Written in Persianised Urdu, it was an account of the most prominent monuments of Delhi, including the Red Fort where the Mughal emperor still held court. What was also unique: it contained 130 lithographs prepared by Faiz Ali Khan and Mirza Shahrukh Beg. Yet for over 170 years, this resource remained unavailable to people who couldn’t read Urdu.
All that has changed now with historian Rana Safvi translating it into English and editing it.
The Delhi that Sir Syed had documented was ravaged by the Revolt of 1857. But the stunning lithographs based on his own sketches got TOI curious to find out how some of these monuments exist (or not) on the ground today. We tried to capture them from the same angles that Sir Syed had captured them in his sketches. It was some contrast.
Rana Safvi was with us in this journey of exploration. We started with the Red Fort, which is today only about 20% of what it originally was, the rest having fallen victim to British retribution. Sir Syed was already lamenting that the palaces have lost their old glory; today, the lament has become a heart-breaking cry of loss.
Delhi s iconic monuments
“I was shocked to see the contrast! The British destroyed so many buildings inside the fort, including the Moti Mahal that was knocked down just because the British felt it blocked the breeze from the Yamuna from flowing towards the barracks. Such was the callousness with which Delhi was destroyed,” Safvi told us.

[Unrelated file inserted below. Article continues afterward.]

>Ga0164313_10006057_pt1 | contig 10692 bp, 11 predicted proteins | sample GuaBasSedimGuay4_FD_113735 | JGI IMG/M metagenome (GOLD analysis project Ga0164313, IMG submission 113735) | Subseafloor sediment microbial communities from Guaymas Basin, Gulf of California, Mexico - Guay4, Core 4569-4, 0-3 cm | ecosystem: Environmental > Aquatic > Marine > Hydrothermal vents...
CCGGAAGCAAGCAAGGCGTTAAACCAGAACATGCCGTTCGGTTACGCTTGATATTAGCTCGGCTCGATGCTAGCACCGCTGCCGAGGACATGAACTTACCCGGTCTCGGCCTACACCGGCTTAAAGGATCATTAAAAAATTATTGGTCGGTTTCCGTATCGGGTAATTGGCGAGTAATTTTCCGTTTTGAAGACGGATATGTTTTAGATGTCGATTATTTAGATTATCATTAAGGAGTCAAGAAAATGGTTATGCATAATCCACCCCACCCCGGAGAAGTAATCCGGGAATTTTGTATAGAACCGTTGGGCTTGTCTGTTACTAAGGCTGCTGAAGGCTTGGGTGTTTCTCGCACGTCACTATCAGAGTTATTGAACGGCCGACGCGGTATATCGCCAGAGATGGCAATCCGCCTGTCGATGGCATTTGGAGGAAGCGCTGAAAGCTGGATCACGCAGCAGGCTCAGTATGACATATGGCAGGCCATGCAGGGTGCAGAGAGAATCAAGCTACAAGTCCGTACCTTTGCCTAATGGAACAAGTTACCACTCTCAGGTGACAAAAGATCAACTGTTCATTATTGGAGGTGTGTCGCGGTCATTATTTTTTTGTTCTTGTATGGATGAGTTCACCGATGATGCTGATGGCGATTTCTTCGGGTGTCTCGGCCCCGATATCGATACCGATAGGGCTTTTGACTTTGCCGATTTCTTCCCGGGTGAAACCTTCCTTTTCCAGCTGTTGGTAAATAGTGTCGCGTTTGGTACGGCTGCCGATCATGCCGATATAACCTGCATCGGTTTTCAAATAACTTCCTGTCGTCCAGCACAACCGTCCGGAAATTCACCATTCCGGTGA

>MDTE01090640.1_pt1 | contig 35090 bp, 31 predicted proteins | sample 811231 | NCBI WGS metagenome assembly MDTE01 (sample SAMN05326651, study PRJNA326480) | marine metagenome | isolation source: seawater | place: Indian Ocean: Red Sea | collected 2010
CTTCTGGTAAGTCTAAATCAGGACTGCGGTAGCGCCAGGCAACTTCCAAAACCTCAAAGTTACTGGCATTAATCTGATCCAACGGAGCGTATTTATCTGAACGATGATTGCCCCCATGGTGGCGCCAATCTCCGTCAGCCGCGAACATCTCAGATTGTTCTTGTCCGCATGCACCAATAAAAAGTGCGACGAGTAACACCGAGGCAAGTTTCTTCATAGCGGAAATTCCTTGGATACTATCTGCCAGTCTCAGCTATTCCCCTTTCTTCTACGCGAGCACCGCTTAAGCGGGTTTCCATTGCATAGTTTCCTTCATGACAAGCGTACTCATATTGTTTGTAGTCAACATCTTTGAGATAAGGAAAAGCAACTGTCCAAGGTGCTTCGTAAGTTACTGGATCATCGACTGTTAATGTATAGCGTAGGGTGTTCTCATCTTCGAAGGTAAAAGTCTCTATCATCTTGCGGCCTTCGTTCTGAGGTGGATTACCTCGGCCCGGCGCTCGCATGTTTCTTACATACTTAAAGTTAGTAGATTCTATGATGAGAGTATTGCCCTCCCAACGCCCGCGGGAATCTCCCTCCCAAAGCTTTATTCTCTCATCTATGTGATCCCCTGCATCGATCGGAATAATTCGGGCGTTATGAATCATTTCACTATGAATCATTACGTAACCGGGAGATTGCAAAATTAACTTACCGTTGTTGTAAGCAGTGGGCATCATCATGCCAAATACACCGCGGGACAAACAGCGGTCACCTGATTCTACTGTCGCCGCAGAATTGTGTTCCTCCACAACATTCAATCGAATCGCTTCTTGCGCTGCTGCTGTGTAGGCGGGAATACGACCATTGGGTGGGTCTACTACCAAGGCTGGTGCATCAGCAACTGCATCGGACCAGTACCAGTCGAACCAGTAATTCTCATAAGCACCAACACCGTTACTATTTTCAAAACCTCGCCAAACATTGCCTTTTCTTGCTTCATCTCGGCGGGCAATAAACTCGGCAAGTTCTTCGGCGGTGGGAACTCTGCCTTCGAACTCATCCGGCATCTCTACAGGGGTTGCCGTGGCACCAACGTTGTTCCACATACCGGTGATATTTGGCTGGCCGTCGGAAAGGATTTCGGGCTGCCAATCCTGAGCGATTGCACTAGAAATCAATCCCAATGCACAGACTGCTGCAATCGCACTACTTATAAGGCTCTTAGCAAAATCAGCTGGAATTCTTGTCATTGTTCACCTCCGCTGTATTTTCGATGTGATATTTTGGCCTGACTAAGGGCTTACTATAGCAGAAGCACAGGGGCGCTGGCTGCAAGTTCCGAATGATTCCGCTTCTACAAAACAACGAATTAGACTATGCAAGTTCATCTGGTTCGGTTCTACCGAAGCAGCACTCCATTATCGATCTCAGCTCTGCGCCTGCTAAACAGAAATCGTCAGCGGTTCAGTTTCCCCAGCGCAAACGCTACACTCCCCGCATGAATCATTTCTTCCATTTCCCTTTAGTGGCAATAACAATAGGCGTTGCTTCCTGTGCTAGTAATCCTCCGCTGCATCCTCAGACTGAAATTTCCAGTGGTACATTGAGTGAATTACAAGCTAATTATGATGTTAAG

The Naqqar Khana had arcades that were smashed clean; the Diwan-i-Aam had arcades too that were knocked down and its courtyard turned into an English-style lawn; the Imtiaz Mahal, an ornate palace gilded with gold, is a wreck today.
At the Purana Qila, the Sher Mandal stands tall from the time of Sher Shah Suri. When Sir Syed sketched it, it was surrounded by hutments—the village of Indarpat existed here, which was later evicted when the British were making New Delhi. Today, amid a properly landscaped terrain, the Sher Mandal stands in peace, free of clutter.
The Khooni Darwaza was another contrast. When Sir Syed documented it, it was known as Kabuli Darwaza. To the right of it, when seen from Delhi Gate, were a Mughal jail and another building called Mehdiyan. Today, even the Khooni Darwaza is hidden amid thick foliage while Maulana Azad Medical College stands where Mehdiyan once stood. Heritage was forced to make way for modern growth.
Sir Syed wouldn’t have recognised today’s Delhi.
Photo credits: Anindya Chattopadhyay
Lithographs courtesy: National Archives of India via Tulika Books